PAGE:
- I listen to a lot of podcasts, especially when I need to do large chunks of work, chores, or working out. Many are news based (Morning Edition, The Daily), subject deep dives (Throughline, Science Vs., The Dream), and yes, true crime (the second season of You Must Remember This, with its focus on the Manson Family Murders and Hollywood, is one of my favorites).
- My favorite movie is Tampopo, but the movie I’ll always watch is Jurassic Park.
Spend an hour and learn to use this robust citation manager. The workshops cover importing citations, exporting bibliographies into MS Word and Google Docs and sharing resources among groups. No need to register. If you have a chance, download Zotero at zotero.org prior to the class. Workshops will be held in 305 Wurster Hall – the Environmental Design Library’s Training Room.
Answering reference questions is the bread and butter of what many of us do as librarians. But rarely do we in the Social Sciences Division get the kinds of questions that Emilio Estevez portrayed in his 2018 film The Public. *
In fact, we believe that there are no “dumb” questions and will gladly help our patrons with any of their information needs. More often than not, our patrons have deep and complex research needs that challenge our expertise (and make our jobs fun) and require the collective knowledge and experience of our colleagues.
Take, for example, this query that came in:
“What is the cost of the social safety net in the US?”
To effectively answer this query we engaged in a dialogue with the researcher (what’s known as the “reference interview” in library-speak). In a case like this we want to: determine what kind of data they are hoping to find; determine specific geographic and time constraints; and clarify what, exactly, they mean by social safety net. Are they talking about public/government spending? What about private and philanthropic spending on the social safety net? Do they mean support for low-income people specifically, or all of society?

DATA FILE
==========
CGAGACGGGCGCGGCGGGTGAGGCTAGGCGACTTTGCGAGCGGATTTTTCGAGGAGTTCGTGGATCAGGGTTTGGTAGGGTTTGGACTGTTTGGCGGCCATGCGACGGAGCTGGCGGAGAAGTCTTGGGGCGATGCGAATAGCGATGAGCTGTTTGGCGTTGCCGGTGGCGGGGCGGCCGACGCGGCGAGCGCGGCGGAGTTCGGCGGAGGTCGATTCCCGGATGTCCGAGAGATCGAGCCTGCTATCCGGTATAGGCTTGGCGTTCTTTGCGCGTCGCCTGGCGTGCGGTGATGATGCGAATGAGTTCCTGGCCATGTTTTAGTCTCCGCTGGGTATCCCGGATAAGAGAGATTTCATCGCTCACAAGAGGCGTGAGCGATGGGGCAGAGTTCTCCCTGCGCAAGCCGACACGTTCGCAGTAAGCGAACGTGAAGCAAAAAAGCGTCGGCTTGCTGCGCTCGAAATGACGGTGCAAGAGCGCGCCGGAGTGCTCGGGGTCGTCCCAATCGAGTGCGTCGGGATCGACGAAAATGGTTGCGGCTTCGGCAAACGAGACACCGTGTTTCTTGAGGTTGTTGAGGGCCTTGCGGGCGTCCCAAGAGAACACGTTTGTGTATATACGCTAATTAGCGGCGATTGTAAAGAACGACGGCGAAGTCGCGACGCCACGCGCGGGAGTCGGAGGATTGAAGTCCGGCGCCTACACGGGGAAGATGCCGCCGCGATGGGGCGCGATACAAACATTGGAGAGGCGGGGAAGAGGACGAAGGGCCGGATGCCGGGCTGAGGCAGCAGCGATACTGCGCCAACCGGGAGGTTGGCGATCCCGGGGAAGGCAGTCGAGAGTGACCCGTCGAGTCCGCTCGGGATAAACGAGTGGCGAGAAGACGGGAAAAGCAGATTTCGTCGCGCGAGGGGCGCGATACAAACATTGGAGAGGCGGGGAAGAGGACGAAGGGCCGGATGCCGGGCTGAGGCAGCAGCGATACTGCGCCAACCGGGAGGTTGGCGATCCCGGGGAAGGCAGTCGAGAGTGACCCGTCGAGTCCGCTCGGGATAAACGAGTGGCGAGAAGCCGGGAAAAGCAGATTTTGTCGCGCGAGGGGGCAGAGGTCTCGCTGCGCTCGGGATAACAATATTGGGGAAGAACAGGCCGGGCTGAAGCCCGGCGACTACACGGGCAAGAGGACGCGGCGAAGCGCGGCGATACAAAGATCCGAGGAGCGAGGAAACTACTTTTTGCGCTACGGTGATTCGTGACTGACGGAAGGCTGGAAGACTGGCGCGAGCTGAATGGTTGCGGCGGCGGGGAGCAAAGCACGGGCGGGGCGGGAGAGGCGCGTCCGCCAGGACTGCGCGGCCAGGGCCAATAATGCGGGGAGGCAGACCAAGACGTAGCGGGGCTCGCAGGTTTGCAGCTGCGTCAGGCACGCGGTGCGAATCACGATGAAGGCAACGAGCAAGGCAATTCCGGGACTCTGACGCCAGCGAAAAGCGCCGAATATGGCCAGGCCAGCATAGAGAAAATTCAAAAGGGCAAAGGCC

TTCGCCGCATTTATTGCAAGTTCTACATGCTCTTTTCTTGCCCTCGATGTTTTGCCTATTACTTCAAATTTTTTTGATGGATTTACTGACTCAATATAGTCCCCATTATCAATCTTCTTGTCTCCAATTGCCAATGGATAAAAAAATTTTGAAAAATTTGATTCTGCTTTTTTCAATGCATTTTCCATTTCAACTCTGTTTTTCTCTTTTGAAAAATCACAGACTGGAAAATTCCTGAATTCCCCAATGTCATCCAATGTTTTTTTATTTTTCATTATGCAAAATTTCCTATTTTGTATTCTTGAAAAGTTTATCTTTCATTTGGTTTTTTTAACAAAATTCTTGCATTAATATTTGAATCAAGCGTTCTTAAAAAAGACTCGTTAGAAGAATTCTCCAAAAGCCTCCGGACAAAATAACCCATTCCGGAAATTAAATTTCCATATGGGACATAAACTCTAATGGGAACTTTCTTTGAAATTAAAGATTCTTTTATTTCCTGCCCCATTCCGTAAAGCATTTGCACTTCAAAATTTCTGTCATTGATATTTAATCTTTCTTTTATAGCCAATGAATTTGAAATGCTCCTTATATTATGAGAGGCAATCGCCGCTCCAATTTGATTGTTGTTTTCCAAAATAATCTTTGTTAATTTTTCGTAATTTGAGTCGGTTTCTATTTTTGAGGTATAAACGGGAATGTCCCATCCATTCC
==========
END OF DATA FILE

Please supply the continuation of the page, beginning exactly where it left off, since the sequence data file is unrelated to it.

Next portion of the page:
Jim Church, Librarian for Economics, Political Economy, and International Government Information, suggested OECD Stats which contains statistics by country from the multinational Organisation for Economic Co-operation and Development. OECD Stats has a section for Social Protection and Well Being including, among other things, pensions, sick leave, disability, unemployment, housing assistance, etc. Users can go to Social Expenditure – Detailed Data: United States.
Susan Edwards, Social Welfare Librarian and Head of the Social Sciences Division, suggested that for US data on the federal side, the Green Book provides statistical data of the major entitlement programs (Social Security, Medicare, Temporary Assistance for Needy Families, etc.) overseen by the Committee on Ways and Means. If, however, the researcher is looking into private and philanthropic spending on the social safety net, they can consult GuideStar and the Foundation Directory which provide information about the budgets of a wide range of nonprofit organizations and public charities.
Ann Glusker, Sociology, Demography, & Quantitative Research Librarian, suggested that the researcher remember to consider “grey literature”, which may not appear in peer-reviewed journals or formal publications, but which comes from reputable and reliable sources and which can add a lot to the published literature. In this case, the researcher may want to consult offerings and also staff in Berkeley’s Center for Comparative Family Welfare and Poverty Research, or Stanford’s Center on Poverty & Inequality, which has a page devoted to Safety Net Use.
Monica Singh, Business Librarian, suggested the researcher look at a couple of very helpful guides created by Jesse Silva, Scholarly Resources Strategy and Federal Government Information Librarian; Getting Started with the US Census has a tab on Social/Economic Census Sources.
A happy ending? We never saw the end result of the person’s research. We often send researchers on their way and don’t know how they use the information we’ve provided. But, considering we receive many return visits we must be doing something right.
* Note: members of the Social Sciences Division went on a field trip to see The Public when it was playing in the theaters. While we gave Emilio Estevez an “A” for good intentions, some of us wish we’d been able to make suggestions about the dialogue and plot!